A driver who was displeased with a jury verdict finding her 50% at fault for an auto accident where she was injured failed to achieve a better result on appeal. The Tennessee Court of Appeal stated that it can throw out jury verdicts only if they run contrary to all of the evidence at trial and that, in this driver’s case, both she and the other driver offered valid evidence of the opposing driver’s fault, which gave the jury ample grounds for finding the two drivers equally to blame for the accident.
Leona Salyer and Courtney Linnen were involved in an auto accident in Sullivan County when each driver attempted to turn onto a westbound road from opposite directions of Highway 11-E. Salyer was executing a right turn from the southbound direction, while Linnen was turning left from the northbound direction.
Salyer sued Linnen for her injuries. At trial, the Bluff City police chief testified that Linnen told him that she hit Salyer. Each driver testified that she never saw the other until the collision. Linnen denied telling the police chief that the accident was her fault. Salyer claimed she was in front of Linnen but could not explain how her car’s damage was in front while Linnen’s was in the back. The police chief’s report was excluded from evidence at trial.
At the trial’s conclusion, the jury found each driver 50 percent at fault for the accident. Salyer appealed this outcome, claiming that the jury’s decision was contrary to the evidence presented at trial and that the court wrongfully excluded the police chief’s report regarding the accident.
Salyer’s appeal was unsuccessful. The problem she faced was that overturning a jury verdict requires meeting a very high burden. If any material evidence exists that would support the verdict, the jury’s decision stands.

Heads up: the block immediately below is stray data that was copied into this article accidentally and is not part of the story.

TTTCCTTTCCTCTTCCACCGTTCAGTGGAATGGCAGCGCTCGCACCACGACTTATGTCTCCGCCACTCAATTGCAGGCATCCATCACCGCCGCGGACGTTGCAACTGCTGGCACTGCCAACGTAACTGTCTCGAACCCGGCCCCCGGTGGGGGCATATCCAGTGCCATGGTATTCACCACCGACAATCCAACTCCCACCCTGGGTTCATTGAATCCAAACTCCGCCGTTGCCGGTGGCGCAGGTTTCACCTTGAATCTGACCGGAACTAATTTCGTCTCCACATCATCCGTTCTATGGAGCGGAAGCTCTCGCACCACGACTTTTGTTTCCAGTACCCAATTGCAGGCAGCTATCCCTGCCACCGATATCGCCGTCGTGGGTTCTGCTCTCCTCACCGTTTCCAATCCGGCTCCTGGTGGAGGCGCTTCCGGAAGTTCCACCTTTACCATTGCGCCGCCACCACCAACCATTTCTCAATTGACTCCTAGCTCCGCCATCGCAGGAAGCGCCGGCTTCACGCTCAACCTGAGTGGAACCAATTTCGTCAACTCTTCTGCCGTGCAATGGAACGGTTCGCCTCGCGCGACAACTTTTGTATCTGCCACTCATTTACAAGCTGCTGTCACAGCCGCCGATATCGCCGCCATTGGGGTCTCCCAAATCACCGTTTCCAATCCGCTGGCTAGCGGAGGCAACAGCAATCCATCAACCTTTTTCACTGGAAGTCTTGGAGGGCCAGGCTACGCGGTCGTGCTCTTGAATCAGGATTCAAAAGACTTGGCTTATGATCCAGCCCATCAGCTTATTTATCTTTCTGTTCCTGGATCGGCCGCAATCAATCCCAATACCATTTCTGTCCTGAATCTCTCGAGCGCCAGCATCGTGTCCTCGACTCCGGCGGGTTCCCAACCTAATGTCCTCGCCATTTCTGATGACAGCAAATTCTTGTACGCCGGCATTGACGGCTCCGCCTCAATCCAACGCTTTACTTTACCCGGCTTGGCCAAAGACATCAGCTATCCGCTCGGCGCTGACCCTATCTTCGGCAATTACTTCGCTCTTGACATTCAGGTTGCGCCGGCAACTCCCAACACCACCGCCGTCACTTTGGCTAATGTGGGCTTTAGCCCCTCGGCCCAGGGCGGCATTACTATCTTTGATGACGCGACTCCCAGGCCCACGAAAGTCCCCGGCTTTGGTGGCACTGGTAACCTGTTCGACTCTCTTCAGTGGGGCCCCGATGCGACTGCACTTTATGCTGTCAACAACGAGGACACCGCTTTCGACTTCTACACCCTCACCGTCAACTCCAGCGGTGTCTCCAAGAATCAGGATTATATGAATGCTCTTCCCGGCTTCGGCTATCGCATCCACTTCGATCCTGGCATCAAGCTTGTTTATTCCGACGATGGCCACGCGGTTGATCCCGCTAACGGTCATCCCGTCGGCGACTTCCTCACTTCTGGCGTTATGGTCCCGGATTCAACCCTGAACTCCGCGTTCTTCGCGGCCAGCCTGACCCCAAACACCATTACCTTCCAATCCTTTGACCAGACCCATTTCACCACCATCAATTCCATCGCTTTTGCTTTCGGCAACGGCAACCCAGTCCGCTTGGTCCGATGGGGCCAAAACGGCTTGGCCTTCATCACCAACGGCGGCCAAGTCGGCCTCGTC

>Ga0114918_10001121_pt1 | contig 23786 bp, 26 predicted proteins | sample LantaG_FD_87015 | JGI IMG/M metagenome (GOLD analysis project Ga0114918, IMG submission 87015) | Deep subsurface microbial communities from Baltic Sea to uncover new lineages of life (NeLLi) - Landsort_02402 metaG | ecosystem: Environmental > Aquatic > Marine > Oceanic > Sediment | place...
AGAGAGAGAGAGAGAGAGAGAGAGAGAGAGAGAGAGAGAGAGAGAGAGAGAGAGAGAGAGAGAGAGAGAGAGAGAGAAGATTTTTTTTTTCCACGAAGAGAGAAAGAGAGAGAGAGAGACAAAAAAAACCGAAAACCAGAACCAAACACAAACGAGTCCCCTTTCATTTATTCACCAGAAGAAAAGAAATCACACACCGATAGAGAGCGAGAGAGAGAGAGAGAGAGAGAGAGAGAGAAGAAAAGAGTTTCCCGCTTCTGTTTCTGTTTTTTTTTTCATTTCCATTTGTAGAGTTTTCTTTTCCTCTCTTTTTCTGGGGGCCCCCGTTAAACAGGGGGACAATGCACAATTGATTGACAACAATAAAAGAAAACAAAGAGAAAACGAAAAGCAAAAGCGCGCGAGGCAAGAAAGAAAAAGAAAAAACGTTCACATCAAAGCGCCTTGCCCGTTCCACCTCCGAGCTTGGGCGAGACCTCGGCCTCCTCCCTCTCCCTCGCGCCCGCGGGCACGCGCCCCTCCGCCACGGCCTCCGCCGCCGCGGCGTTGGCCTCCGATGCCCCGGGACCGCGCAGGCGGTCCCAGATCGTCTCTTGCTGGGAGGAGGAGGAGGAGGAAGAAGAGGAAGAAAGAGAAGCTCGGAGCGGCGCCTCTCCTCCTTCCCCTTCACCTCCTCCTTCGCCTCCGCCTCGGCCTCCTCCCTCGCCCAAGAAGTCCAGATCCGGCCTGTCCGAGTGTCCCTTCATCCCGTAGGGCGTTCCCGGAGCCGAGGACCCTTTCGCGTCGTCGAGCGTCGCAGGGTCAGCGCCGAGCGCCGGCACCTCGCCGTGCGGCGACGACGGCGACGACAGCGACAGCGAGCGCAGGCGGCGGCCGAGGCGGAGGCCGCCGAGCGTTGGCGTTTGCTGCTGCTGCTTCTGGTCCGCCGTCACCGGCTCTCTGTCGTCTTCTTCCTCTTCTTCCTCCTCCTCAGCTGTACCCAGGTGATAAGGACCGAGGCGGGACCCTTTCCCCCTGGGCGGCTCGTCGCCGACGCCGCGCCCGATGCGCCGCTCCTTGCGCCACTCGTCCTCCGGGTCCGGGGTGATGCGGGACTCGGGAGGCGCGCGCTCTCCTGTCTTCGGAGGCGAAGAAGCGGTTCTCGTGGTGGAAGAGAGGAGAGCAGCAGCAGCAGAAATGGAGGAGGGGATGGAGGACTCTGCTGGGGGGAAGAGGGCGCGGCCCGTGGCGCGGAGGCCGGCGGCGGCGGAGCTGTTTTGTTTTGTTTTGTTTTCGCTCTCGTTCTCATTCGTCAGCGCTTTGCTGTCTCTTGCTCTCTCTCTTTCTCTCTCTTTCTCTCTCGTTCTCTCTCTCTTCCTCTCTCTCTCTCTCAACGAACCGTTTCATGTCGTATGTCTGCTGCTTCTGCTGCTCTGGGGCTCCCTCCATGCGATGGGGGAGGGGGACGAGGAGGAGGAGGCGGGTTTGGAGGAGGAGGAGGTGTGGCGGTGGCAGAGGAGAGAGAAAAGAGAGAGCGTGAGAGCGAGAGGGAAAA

In Salyer’s case, each driver testified that she had a green light when she began making her turn, and each driver stated that she did not see the other driver until the impact. Based upon this evidence, the jury had enough proof to decide that each driver was equally at fault for making her turn and striking the other.
Additionally, the exclusion of the police report did not warrant overturning the outcome. Both sides agreed at trial that the report was inadmissible, and the court allowed the police chief to use the report to refresh his memory when he testified.
In the end, Salyer had presented enough evidence from which the jury could have found Linnen entirely at fault, but Linnen also offered valid proof showing that Salyer shared responsibility. The jury was within its rights as the trial’s fact-finder to credit Linnen’s evidence and decide each woman was 50% at fault.
Pursuing recovery for your injuries resulting from an auto accident involves acting promptly to ensure that you can secure and then present all the evidence that best supports your case. For representation from an attorney familiar and experienced in auto accident cases, consult the Law Office of David S. Hagy, PSC today.
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